Women’s Day 2020
We are celebrating International Women’s Day 2020 #EachforEqual with our female colleagues leading the way in ground breaking conservation all over the world.
PTES has given over £650,000 to women working in conservation around the globe. Meet these truly inspirational women working to bolster big cat populations, save snow leopards, and restore red squirrels to the UK.
Abi Gazzard: Hedgehogs
Understanding how hedgehogs behave in our towns and cities is essential in order for us to create successful conservation strategies. Abi has been studying how hedgehogs use our urban gardens and green spaces.
Alma Hernández: Spider monkeys
The Colombian black spider monkeys are one of the rarest and least studied primates in the world. Alma and her team are working with local communities to promote their conservation.
Amy Dickman: Lions and other carnivores
Carnivores are the focus of Amy Dickman’s work in Tanzania. In Ruaha, she’s setting up initiatives so that local communities benefit from living alongside lions and other top predators. As a global expert Amy has been awarded a PTES Conservation Partnership.
Anna Nekaris: Slow lorises
Lorises are hunted for medicine, the pet trade, and suffer from devastating habitat loss. Fewer than 10,000 hectares of rainforest remains in Java, so Anna is working with farmers to make their land suitable for lorises too. Anna is a PTES Conservation Partner in recognition of her exceptional achievements to date.
Bayara Agvaantseren: Snow leopards
A major threat to snow leopards in South Gobi is unsustainable mining and development. They also suffer from poaching and human conflict. Bayara and her team have persuaded the government to stop all mining in the area. As a leading conservationist she is one of our special Conservation Partners.
Becky Priestley: Red squirrels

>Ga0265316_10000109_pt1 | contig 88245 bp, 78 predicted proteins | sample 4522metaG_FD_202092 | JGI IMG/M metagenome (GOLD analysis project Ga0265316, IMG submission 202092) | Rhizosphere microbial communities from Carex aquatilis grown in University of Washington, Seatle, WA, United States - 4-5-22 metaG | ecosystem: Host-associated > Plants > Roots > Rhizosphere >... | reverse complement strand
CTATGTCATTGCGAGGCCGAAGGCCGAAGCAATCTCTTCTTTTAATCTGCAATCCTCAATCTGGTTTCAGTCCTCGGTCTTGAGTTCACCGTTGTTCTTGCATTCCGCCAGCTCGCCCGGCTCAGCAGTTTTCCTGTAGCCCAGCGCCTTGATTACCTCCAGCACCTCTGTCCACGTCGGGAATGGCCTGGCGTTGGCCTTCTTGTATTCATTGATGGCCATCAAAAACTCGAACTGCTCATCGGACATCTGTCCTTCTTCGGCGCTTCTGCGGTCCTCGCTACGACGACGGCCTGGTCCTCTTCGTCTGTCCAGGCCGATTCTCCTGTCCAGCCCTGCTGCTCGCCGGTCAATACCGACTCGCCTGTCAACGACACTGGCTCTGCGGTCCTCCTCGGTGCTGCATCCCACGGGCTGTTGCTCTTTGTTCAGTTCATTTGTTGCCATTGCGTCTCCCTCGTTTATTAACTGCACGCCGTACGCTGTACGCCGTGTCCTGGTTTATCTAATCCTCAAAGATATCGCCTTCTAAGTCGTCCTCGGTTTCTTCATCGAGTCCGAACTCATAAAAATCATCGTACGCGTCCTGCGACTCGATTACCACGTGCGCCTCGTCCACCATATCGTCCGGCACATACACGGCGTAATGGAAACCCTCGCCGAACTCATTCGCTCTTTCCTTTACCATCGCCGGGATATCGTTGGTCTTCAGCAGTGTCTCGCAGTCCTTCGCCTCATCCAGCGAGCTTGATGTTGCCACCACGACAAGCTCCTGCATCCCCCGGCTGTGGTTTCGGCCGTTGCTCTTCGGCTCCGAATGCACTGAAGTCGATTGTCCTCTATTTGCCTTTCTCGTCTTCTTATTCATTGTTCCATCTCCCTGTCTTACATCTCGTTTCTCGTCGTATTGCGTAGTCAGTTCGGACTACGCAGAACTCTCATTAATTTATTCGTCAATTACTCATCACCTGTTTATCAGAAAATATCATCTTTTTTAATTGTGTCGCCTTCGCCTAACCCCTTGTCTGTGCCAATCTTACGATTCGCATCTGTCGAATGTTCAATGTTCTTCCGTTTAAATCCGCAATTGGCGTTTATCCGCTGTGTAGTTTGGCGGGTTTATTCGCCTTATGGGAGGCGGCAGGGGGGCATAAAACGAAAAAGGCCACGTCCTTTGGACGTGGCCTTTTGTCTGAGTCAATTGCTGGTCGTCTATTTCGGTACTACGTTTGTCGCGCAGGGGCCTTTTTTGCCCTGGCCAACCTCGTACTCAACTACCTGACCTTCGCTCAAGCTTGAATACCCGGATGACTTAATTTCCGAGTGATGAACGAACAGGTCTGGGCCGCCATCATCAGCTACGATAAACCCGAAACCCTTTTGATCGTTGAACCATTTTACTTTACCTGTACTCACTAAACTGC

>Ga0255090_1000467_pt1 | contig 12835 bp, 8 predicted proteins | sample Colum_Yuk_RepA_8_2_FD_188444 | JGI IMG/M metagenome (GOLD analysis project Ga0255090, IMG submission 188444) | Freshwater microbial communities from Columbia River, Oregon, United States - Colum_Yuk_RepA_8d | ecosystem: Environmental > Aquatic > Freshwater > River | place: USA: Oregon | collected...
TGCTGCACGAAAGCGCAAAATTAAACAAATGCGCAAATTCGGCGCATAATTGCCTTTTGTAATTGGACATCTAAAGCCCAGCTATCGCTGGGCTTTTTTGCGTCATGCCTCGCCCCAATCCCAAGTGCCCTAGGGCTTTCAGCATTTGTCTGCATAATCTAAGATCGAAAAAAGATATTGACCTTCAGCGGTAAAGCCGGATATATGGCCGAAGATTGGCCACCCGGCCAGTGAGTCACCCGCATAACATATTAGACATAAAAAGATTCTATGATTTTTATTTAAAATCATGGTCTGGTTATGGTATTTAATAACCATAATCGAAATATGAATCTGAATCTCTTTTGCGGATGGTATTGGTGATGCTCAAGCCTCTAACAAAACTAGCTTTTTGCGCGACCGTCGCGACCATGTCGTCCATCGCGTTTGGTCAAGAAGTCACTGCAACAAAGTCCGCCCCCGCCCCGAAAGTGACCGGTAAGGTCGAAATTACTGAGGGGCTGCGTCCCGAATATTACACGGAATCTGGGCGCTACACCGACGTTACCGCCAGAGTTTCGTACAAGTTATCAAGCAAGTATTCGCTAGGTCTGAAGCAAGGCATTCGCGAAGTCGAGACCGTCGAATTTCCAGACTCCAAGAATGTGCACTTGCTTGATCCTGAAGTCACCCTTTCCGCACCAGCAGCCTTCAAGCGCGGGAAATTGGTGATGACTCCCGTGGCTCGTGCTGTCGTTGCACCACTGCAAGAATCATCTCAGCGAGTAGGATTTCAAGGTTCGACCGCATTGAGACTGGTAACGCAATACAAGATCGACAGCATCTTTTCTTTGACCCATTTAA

Lost from most of the UK, reds need help in areas where grey squirrels are currently not present. Becky is releasing reds into newly planted forests in the Highlands.
Jeanne Tarrant: Albany adders
Albany adders are one of the world’s rarest snakes. Their only known location is under threat from opencast mining, wind turbine and road developments. Jeanne runs long term projects to save this species and others from extinction.
Jessica Schaus: Hedgehogs
We urgently need to find the best methods for studying hedgehogs. This will help us concentrate our conservation efforts where they are most needed. Jess is trialling a new method of accurately counting hedgehogs.
Krithi Karanth: Big cats
Krithi works with Wild Shaale, a unique Indian environmental and conservation education programme that encourages children to develop an interest in wildlife and teaches them about conservation.
Lauren Moore: Hedgehogs
Lauren Moore is conducting a long-term study at Nottingham Trent University to determine what impacts roads are having on hedgehogs. We hope her research will help us put in place measures to prevent road deaths.
Rachel Bates: Bats
Very little is known about the impact coppicing has on bats in the UK, many of which have seen drastic declines. Rachel’s research is changing that by studying bat activity during woodland management.
Rachel Findlay-Robinson: Hazel dormice
Fluctuations in weather patterns, caused by climate change, are affecting hibernators worldwide so Rachel hopes to determine if and how climatic variation affects dormouse hibernation patterns.